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Vigilance for burglaries urged

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LAKE COUNTY — The number of burglaries that occurred in Lake County during the first half of 2013 was down almost 30 percent from the same period in 2012, but authorities and victims of recent thefts want to make sure that number continues to decrease.

“It’s not an isolated thing that’s happening in another state or another region of the country,” Ronan resident Thom Chisholm said. “It’s happening right here in our small town communities where we want to trust everyone’s on the up and up, but the truth is everyone’s not.”

Chisholm’s home was burglarized on Dec. 12 in broad daylight. The thieves took 18 firearms and 28 other kinds of valuables.

“The realization hits that someone has entered into your personal space without your permission and pretty much turns your world upside down, literally and figuratively,” Chisholm said.

The family was able to replace its material belongings, but after chats with friends and neighbors in the area, discovered several similar burglaries had occurred in the same time frame.

“We need to protect ourselves and help one another,” Chisholm said. “We live way out in the country and need to be able to make sure we really know who our friends and neighbors are, make contact with them and keep an eye on each other’s place.”

Vigilance can make a difference, Lake County Undersheriff Dan Yonkin said. “Every time I read another burglary report it seems like somebody saw something, maybe the mailman or somebody else, who saw something suspicious at the time, but they didn’t report it.”

It’s difficult to gauge whether or not there has been an uptick in burglaries in the past few months, because the county reporting system is complex and would require a manual count, Yonkin said. Statistics submitted to the Montana Board of Crime Control are current through May 2013. Those numbers show 33 burglaries occurred between December 2012 and May 2013, down from 47 burglaries in the same six months in 2012. In five of the past eight years, Lake County has ranked in the top 10 Montana counties with the highest annual burglary rates per 1,000 people.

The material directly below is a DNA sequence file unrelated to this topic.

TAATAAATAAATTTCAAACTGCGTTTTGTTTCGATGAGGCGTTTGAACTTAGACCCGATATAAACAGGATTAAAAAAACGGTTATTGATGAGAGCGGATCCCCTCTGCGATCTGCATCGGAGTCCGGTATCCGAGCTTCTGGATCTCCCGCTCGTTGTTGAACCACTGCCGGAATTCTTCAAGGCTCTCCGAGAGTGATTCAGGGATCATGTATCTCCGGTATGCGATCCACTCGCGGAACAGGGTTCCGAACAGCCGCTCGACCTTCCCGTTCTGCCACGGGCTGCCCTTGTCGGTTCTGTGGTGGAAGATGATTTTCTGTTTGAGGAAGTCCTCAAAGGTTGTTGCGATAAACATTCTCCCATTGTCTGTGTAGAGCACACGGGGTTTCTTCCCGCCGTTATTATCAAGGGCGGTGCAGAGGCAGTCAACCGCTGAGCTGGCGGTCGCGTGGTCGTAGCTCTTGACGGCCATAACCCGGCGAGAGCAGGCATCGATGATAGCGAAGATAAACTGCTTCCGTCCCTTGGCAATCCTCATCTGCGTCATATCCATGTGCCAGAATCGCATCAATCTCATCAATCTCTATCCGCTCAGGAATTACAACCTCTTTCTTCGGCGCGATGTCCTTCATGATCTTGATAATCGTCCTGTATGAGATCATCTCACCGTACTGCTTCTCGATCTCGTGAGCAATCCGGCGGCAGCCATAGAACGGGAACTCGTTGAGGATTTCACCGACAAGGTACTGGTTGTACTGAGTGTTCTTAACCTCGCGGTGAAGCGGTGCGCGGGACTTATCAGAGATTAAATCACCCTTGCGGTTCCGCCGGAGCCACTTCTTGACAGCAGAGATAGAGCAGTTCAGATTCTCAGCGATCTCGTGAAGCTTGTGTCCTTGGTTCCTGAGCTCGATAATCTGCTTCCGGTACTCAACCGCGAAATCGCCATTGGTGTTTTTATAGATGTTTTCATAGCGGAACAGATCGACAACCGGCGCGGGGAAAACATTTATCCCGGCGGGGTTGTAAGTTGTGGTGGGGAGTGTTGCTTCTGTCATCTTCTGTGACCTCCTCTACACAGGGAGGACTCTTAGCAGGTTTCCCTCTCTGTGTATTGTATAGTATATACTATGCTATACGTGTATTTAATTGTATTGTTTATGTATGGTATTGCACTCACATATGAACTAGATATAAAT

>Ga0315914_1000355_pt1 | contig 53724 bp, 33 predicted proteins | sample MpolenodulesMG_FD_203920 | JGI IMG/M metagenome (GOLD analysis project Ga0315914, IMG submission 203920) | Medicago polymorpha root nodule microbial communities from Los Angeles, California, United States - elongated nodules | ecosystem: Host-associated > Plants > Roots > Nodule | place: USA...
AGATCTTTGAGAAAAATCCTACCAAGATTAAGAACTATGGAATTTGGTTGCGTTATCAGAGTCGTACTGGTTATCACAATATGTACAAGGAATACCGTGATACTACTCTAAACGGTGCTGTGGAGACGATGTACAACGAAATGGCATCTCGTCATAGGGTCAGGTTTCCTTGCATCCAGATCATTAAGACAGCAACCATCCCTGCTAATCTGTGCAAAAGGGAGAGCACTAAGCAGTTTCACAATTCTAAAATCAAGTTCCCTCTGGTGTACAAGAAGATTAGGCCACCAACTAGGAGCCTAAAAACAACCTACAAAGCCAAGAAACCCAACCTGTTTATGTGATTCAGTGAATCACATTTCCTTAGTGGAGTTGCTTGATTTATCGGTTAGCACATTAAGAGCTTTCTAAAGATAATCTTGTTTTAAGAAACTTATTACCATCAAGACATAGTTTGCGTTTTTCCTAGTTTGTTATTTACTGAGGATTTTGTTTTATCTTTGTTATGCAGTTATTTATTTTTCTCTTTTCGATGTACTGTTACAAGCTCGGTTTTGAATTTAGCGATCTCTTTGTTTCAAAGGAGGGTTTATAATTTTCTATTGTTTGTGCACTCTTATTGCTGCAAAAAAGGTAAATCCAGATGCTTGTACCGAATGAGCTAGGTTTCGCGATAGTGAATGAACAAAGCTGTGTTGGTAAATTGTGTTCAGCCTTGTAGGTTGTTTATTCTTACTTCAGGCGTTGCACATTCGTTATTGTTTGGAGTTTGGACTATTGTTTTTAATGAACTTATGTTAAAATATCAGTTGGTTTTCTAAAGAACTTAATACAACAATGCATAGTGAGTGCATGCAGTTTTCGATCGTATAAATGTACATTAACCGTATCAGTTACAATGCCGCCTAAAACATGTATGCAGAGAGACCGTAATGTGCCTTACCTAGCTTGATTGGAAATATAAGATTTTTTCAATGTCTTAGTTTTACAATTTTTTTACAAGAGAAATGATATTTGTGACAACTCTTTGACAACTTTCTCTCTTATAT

Yonkin said much of the activity is tied to drug use, as thieves try to sell their loot in exchange for narcotics or money to buy the substances. Law enforcement has made it more difficult for stolen items to end up in local pawn shops by increasing tracking in the stores, but the opportunity to sell to individuals still exists.

Reporting suspicious activity can help reduce burglaries, Yonkin said. Simple actions like locking doors and vehicles can also make it more difficult for burglars to access belongings.

Some Lake County residents take extra precautions.

“For a long time we contemplated installing a home security system,” Chisholm said. “We did — the day after we were robbed.”

Bill Koberg has owned Mission Valley Security for the past 17 years, and said recent shootings and other reports of crime have likely contributed to a recent increase in sales.

Advances in technology have also made systems more affordable.  Two decades ago a buggy wireless system cost around $1,700. Today, similar systems that work efficiently cost about $700, Koberg said.

Systems can sometimes create as many problems for law enforcement as they are meant to prevent. On average, sheriff’s deputies respond to two false alarm calls every day that tie up resources, Yonkin said. Some residences have had as many as 20 or 30 false alarms in a year’s time.

False alarms can be avoided by learning how motion detectors work, Koberg said.

“When we put the system in we set the system so that there are not things that are going to set off the detectors,” Koberg said. “But then they get things like balloons. Balloons are our biggest enemy.”

Holiday decorations that shift when heat vents blow air are also another common culprit.

Despite the false alarms, the systems are worth the investment and can often save homeowners expenses on their insurance, Koberg said.

“People want to feel safe,” he said. 

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